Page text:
The Logistics of Honesty

On the 19th of February 2019, MomentumWorks, a VC firm based out of Singapore wrote a scathing piece in Mandarin about the challenges faced by Fetchr, a regional logistics and delivery startup, bringing to the fore insinuations that have been discussed extensively in private, after the business faced a nightmare Black Friday weekend.

When someone pinged me a link to the piece a week later, I did what I do all the time: read, screenshot and share. If it doesn’t fall foul of local law, is information that appears reliable and may trigger debate, it's fair game.

What followed was a flurry of phone calls and WhatsApp messages. Rather than responsibly engage and attempt to respond to the claims in the piece, I was instead asked to delete the tweet, questioned why I was “bringing it to the ecosystem”, was told it was “net-negative” and would cause “harm to both them (Fetchr) and the wider ecosystem”.

A classic case of shoot the messenger.

Why are we unable to be open and honest with ourselves, our customers, our employees, our investors, and just say it like it is? Own that you screwed something up, apologise profusely and move on. It always plays out better than you'd imagine, and more importantly lets you draw a line in the sand.

A Crypto Exchange Lawyers Up

After writing a piece about the challenges that BitOasis, a pioneering crypto exchange in the Middle East, were having with keeping their banking channels open (who wasn’t), a journalist and their publication found themselves sandbagged with a legal notice claiming defamation and threats to take further action.

When describing the incident to me, the journalist stated in unequivocal terms that they actively reached out to BitOasis seeking comment for a number of weeks. Not having heard back – borderline startup suicide in my book –  the piece was written without comment.

On realising that the article didn't play well, subsequent engagement with an evasive email and a legal notice four days later through your high priced lawyers is almost a scene out of HBO's Silicon Valley.

Courtesy Silicon Valleyism

Why would you actively choose not to be part of a story about your business? As a startup founder, if you've got one job, it's the unrelenting telling (and selling) of your story – who better to do that with the men and women who've dedicated their lives to writing them?

A Dubai Eye Radio Ban

A few hours after announcing that JadoPado was to be no more, a friend and former producer for Dubai Eye's Business Breakfast show reached out with an invite to explain:

I politely declined stating that we weren't making any further comment at this time, but got back in touch ten days later, after Reuters broke the news that we'd been acquired by noon (which is a whole other story). We agreed a time for the upcoming Sunday and got on with our weekends.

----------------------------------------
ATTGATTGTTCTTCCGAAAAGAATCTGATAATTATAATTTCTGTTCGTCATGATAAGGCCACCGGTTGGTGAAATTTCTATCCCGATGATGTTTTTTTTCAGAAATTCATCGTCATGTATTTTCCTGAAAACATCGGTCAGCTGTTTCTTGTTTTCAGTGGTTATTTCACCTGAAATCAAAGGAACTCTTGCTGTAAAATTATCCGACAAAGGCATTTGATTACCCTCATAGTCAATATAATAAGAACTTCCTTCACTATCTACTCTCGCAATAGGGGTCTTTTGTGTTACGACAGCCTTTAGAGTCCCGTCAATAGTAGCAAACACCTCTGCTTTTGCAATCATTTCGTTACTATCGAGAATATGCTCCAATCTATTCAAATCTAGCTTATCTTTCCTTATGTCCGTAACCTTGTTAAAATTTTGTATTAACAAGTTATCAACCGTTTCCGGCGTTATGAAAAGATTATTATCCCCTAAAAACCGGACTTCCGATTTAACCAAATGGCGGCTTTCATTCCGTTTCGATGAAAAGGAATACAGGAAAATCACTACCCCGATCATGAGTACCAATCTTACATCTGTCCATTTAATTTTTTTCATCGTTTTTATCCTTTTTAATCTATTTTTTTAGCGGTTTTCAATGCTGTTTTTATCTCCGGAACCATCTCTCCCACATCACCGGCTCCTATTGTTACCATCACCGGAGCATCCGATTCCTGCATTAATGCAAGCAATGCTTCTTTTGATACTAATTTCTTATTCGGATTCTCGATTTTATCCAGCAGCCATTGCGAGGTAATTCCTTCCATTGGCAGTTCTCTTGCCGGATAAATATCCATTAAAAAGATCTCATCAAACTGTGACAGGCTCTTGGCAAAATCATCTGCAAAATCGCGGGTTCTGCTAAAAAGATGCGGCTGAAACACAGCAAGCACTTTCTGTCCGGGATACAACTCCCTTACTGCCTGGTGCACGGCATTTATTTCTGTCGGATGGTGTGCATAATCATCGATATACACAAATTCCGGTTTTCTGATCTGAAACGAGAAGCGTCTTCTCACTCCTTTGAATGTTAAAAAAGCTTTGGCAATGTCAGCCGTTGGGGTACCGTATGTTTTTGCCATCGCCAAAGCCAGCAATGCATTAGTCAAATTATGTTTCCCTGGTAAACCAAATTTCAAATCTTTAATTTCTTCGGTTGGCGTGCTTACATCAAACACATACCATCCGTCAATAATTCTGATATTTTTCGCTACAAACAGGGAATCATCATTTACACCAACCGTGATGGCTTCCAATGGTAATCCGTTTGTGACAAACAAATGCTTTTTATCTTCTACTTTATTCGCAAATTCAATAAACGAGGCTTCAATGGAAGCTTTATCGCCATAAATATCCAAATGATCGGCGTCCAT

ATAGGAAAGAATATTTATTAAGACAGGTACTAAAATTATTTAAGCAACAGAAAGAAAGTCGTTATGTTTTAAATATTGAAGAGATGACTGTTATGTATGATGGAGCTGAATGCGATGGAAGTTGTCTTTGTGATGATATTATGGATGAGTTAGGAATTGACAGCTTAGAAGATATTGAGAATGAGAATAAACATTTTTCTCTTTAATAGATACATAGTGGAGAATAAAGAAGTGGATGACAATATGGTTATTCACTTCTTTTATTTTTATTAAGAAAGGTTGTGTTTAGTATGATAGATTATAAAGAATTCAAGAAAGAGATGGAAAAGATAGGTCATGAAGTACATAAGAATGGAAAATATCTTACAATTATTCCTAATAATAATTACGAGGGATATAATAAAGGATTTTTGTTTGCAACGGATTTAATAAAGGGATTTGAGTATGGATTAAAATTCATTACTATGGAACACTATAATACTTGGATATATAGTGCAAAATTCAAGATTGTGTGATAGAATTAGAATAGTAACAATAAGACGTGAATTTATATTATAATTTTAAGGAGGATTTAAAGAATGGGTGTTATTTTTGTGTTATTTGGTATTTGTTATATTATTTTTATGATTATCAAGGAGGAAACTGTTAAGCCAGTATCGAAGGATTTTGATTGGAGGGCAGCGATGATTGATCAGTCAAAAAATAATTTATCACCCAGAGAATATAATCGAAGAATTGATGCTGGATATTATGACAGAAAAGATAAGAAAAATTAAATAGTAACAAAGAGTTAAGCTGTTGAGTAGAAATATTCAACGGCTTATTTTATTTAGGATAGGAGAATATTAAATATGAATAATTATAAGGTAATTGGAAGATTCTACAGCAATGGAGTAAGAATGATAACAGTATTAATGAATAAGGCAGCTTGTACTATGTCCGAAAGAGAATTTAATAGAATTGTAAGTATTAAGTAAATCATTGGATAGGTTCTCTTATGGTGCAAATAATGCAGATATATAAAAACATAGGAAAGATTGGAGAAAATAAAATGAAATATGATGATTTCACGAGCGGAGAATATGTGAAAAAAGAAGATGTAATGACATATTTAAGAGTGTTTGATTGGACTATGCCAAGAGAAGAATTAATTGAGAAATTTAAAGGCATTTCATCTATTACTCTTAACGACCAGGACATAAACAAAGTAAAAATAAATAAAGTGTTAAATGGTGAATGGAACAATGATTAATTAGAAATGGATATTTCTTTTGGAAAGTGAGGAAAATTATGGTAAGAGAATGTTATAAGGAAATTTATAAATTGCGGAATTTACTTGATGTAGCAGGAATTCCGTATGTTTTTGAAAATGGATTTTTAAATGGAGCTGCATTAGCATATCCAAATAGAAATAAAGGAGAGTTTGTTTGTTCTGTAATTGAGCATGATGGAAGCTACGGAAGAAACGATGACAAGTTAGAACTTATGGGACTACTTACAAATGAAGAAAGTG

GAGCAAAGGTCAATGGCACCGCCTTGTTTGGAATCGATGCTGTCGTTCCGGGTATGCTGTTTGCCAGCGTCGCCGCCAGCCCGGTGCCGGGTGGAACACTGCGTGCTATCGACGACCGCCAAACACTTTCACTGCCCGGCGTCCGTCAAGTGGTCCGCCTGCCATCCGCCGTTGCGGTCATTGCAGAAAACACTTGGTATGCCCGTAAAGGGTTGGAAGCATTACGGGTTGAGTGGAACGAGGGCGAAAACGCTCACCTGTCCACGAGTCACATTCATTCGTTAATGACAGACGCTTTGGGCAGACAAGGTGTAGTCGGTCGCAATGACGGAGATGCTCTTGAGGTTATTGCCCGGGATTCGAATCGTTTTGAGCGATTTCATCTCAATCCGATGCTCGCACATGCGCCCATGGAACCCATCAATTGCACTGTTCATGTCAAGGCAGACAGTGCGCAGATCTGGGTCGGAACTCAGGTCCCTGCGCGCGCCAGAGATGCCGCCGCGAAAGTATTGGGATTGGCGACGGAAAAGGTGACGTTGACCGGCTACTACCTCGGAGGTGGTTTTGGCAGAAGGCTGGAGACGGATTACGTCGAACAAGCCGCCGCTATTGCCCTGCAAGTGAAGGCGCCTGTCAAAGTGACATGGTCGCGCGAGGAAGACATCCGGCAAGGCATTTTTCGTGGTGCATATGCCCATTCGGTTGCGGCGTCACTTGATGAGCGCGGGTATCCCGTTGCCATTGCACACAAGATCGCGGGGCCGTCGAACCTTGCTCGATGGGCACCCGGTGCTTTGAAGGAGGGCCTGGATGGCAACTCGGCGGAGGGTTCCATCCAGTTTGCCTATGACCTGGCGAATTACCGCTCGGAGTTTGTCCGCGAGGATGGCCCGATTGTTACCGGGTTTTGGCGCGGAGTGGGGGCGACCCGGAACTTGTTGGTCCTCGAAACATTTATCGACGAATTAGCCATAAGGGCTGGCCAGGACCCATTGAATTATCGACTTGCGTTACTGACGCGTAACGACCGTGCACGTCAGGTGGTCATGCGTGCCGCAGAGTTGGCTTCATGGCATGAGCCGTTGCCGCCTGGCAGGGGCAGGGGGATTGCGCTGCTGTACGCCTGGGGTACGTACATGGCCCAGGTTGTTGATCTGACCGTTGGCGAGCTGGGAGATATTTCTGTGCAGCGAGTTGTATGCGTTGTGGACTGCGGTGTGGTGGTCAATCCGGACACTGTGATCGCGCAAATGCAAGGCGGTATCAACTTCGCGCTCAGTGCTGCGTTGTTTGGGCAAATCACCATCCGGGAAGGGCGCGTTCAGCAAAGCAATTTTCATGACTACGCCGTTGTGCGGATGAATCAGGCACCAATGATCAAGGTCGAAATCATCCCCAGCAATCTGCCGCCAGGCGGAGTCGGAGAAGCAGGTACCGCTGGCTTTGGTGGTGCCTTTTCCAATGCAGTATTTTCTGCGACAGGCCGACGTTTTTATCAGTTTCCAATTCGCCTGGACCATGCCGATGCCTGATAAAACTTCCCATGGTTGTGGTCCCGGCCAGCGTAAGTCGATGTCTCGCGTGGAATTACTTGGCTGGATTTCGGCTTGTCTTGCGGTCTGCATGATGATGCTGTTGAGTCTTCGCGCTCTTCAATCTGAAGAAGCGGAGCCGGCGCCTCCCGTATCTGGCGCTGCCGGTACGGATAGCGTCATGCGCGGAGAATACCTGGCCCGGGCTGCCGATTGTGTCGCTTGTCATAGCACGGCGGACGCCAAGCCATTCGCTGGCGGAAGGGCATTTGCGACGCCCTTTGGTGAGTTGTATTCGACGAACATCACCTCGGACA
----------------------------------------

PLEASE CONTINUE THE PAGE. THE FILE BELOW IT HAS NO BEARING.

On Saturday, I got a strange call saying that the station had to pull the interview. I recall a profuse apology and general confusion over what had happened. It was pretty clear in my mind that someone had called in a favour, but to what end remains a mystery to me to this day.

I reached out a couple of months later on realising that Dubai Eye was running an e-commerce special:

August happened:

September rolled around:

Through summer 2015 and early 2016 I stumbled into a weekly technology contributor slot that took place during Dubai Eye's mid-afternoon show, The Ticket. I'd spend a few hours each week researching what was new in tech, try to relate it to the travel space when I could, and spend a good half hour chatting about it on the radio. With just north of twenty five episodes under my belt, I was totally ready to take on podcasting!

In October, one of the presenters on The Ticket reached out asking whether I'd be up for a one off:

I naturally said yes, given that I had taken the summer off and was more than happy to get back into actually doing things.

Notes done:

An hour before airtime:

A few hours later:

At some point I stopped taking it personally and decided to leave it be. I do however wonder how insecure one must be to silence an entrepreneur from discussing the very business that you acquired from him.

In the region, many of us self-censor and most of us know where to draw the line, but when we decide to use the very same lines to attempt to hide the truth, mute discussion, and squash necessary discourse about the challenges that our businesses face – we not only do ourselves a disservice, but hurt our fragile ecosystem and the kindling opportunities set to play a growing role in the future of our economies.

It’s easy to point a finger at the region's political preference for conformity rather than debate, but the reality is that we're afraid of being judged and the consequences of failure.

The sooner we work up the courage to speak up – we failed, we broke it, the economy is in a recession, we made a mistake, we shouldn't have done it that way – the faster we learn, evolve, and earn the experience required to be able to build globally competitive enterprises.